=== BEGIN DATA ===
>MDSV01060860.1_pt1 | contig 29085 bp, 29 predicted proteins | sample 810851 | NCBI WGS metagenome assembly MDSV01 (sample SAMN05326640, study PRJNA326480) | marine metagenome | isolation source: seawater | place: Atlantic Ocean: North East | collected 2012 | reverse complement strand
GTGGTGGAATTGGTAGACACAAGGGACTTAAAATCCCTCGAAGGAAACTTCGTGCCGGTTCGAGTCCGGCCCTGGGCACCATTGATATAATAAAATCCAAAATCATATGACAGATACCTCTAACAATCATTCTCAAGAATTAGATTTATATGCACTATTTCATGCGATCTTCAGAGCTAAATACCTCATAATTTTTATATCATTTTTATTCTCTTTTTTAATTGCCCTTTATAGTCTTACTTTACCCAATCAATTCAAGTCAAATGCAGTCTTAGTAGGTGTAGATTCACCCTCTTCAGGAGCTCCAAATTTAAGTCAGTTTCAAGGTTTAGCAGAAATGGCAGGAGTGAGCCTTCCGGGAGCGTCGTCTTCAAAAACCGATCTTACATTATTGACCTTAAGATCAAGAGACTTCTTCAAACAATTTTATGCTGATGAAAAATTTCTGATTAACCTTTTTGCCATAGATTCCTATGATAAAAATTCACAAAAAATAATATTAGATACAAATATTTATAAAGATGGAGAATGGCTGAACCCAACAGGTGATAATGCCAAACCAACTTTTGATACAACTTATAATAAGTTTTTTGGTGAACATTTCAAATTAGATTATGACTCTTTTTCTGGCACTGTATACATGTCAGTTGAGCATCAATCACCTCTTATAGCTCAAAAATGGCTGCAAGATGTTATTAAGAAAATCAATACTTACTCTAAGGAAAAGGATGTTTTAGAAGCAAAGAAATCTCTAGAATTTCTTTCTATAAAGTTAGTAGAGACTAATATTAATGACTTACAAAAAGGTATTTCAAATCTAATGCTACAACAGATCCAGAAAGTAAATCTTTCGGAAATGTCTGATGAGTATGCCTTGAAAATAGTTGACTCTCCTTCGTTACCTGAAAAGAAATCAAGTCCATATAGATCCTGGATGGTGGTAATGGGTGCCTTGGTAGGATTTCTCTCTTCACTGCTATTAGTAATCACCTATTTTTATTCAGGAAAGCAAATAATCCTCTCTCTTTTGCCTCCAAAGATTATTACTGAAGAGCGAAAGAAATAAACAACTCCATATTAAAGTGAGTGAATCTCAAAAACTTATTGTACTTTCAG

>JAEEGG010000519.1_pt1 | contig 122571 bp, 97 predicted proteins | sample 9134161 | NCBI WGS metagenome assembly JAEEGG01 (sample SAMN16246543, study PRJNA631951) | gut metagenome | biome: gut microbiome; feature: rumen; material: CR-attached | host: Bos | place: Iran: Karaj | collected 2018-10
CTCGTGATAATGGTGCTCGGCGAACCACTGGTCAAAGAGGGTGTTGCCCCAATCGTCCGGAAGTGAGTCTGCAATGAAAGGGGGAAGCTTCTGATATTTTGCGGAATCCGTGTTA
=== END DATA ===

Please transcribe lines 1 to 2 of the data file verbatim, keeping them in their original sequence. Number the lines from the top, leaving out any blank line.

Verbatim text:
>MDSV01060860.1_pt1 | contig 29085 bp, 29 predicted proteins | sample 810851 | NCBI WGS metagenome assembly MDSV01 (sample SAMN05326640, study PRJNA326480) | marine metagenome | isolation source: seawater | place: Atlantic Ocean: North East | collected 2012 | reverse complement strand
GTGGTGGAATTGGTAGACACAAGGGACTTAAAATCCCTCGAAGGAAACTTCGTGCCGGTTCGAGTCCGGCCCTGGGCACCATTGATATAATAAAATCCAAAATCATATGACAGATACCTCTAACAATCATTCTCAAGAATTAGATTTATATGCACTATTTCATGCGATCTTCAGAGCTAAATACCTCATAATTTTTATATCATTTTTATTCTCTTTTTTAATTGCCCTTTATAGTCTTACTTTACCCAATCAATTCAAGTCAAATGCAGTCTTAGTAGGTGTAGATTCACCCTCTTCAGGAGCTCCAAATTTAAGTCAGTTTCAAGGTTTAGCAGAAATGGCAGGAGTGAGCCTTCCGGGAGCGTCGTCTTCAAAAACCGATCTTACATTATTGACCTTAAGATCAAGAGACTTCTTCAAACAATTTTATGCTGATGAAAAATTTCTGATTAACCTTTTTGCCATAGATTCCTATGATAAAAATTCACAAAAAATAATATTAGATACAAATATTTATAAAGATGGAGAATGGCTGAACCCAACAGGTGATAATGCCAAACCAACTTTTGATACAACTTATAATAAGTTTTTTGGTGAACATTTCAAATTAGATTATGACTCTTTTTCTGGCACTGTATACATGTCAGTTGAGCATCAATCACCTCTTATAGCTCAAAAATGGCTGCAAGATGTTATTAAGAAAATCAATACTTACTCTAAGGAAAAGGATGTTTTAGAAGCAAAGAAATCTCTAGAATTTCTTTCTATAAAGTTAGTAGAGACTAATATTAATGACTTACAAAAAGGTATTTCAAATCTAATGCTACAACAGATCCAGAAAGTAAATCTTTCGGAAATGTCTGATGAGTATGCCTTGAAAATAGTTGACTCTCCTTCGTTACCTGAAAAGAAATCAAGTCCATATAGATCCTGGATGGTGGTAATGGGTGCCTTGGTAGGATTTCTCTCTTCACTGCTATTAGTAATCACCTATTTTTATTCAGGAAAGCAAATAATCCTCTCTCTTTTGCCTCCAAAGATTATTACTGAAGAGCGAAAGAAATAAACAACTCCATATTAAAGTGAGTGAATCTCAAAAACTTATTGTACTTTCAG